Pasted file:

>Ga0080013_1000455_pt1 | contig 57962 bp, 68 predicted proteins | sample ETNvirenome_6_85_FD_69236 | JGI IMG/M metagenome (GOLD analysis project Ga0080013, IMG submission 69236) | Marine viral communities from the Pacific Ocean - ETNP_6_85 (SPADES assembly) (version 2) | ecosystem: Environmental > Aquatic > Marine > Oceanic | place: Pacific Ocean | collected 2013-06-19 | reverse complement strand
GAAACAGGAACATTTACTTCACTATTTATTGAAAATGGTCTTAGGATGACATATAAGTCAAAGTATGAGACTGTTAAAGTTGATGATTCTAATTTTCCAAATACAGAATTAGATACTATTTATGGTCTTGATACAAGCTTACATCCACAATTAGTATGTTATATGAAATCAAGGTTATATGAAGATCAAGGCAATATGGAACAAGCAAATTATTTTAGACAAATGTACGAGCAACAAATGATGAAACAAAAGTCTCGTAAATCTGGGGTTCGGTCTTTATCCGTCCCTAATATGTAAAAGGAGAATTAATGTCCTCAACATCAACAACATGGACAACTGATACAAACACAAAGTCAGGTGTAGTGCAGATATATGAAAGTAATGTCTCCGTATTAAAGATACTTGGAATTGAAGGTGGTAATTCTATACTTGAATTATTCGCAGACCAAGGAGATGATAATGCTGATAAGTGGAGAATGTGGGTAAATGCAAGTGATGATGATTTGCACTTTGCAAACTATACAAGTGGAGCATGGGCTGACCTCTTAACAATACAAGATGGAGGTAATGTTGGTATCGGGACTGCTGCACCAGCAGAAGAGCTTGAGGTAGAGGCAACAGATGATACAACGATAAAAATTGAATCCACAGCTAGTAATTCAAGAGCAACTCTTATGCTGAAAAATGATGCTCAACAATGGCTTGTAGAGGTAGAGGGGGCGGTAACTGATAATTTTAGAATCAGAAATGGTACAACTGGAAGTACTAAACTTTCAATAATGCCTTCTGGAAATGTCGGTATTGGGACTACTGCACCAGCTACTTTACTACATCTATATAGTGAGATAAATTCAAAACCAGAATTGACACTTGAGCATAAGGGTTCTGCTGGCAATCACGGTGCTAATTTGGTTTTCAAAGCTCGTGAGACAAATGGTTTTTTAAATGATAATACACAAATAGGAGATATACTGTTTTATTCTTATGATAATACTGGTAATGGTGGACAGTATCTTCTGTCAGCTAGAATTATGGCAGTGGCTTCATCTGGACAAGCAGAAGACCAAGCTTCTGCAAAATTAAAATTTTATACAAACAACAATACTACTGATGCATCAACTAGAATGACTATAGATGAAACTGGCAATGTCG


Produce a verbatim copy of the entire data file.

>Ga0080013_1000455_pt1 | contig 57962 bp, 68 predicted proteins | sample ETNvirenome_6_85_FD_69236 | JGI IMG/M metagenome (GOLD analysis project Ga0080013, IMG submission 69236) | Marine viral communities from the Pacific Ocean - ETNP_6_85 (SPADES assembly) (version 2) | ecosystem: Environmental > Aquatic > Marine > Oceanic | place: Pacific Ocean | collected 2013-06-19 | reverse complement strand
GAAACAGGAACATTTACTTCACTATTTATTGAAAATGGTCTTAGGATGACATATAAGTCAAAGTATGAGACTGTTAAAGTTGATGATTCTAATTTTCCAAATACAGAATTAGATACTATTTATGGTCTTGATACAAGCTTACATCCACAATTAGTATGTTATATGAAATCAAGGTTATATGAAGATCAAGGCAATATGGAACAAGCAAATTATTTTAGACAAATGTACGAGCAACAAATGATGAAACAAAAGTCTCGTAAATCTGGGGTTCGGTCTTTATCCGTCCCTAATATGTAAAAGGAGAATTAATGTCCTCAACATCAACAACATGGACAACTGATACAAACACAAAGTCAGGTGTAGTGCAGATATATGAAAGTAATGTCTCCGTATTAAAGATACTTGGAATTGAAGGTGGTAATTCTATACTTGAATTATTCGCAGACCAAGGAGATGATAATGCTGATAAGTGGAGAATGTGGGTAAATGCAAGTGATGATGATTTGCACTTTGCAAACTATACAAGTGGAGCATGGGCTGACCTCTTAACAATACAAGATGGAGGTAATGTTGGTATCGGGACTGCTGCACCAGCAGAAGAGCTTGAGGTAGAGGCAACAGATGATACAACGATAAAAATTGAATCCACAGCTAGTAATTCAAGAGCAACTCTTATGCTGAAAAATGATGCTCAACAATGGCTTGTAGAGGTAGAGGGGGCGGTAACTGATAATTTTAGAATCAGAAATGGTACAACTGGAAGTACTAAACTTTCAATAATGCCTTCTGGAAATGTCGGTATTGGGACTACTGCACCAGCTACTTTACTACATCTATATAGTGAGATAAATTCAAAACCAGAATTGACACTTGAGCATAAGGGTTCTGCTGGCAATCACGGTGCTAATTTGGTTTTCAAAGCTCGTGAGACAAATGGTTTTTTAAATGATAATACACAAATAGGAGATATACTGTTTTATTCTTATGATAATACTGGTAATGGTGGACAGTATCTTCTGTCAGCTAGAATTATGGCAGTGGCTTCATCTGGACAAGCAGAAGACCAAGCTTCTGCAAAATTAAAATTTTATACAAACAACAATACTACTGATGCATCAACTAGAATGACTATAGATGAAACTGGCAATGTCG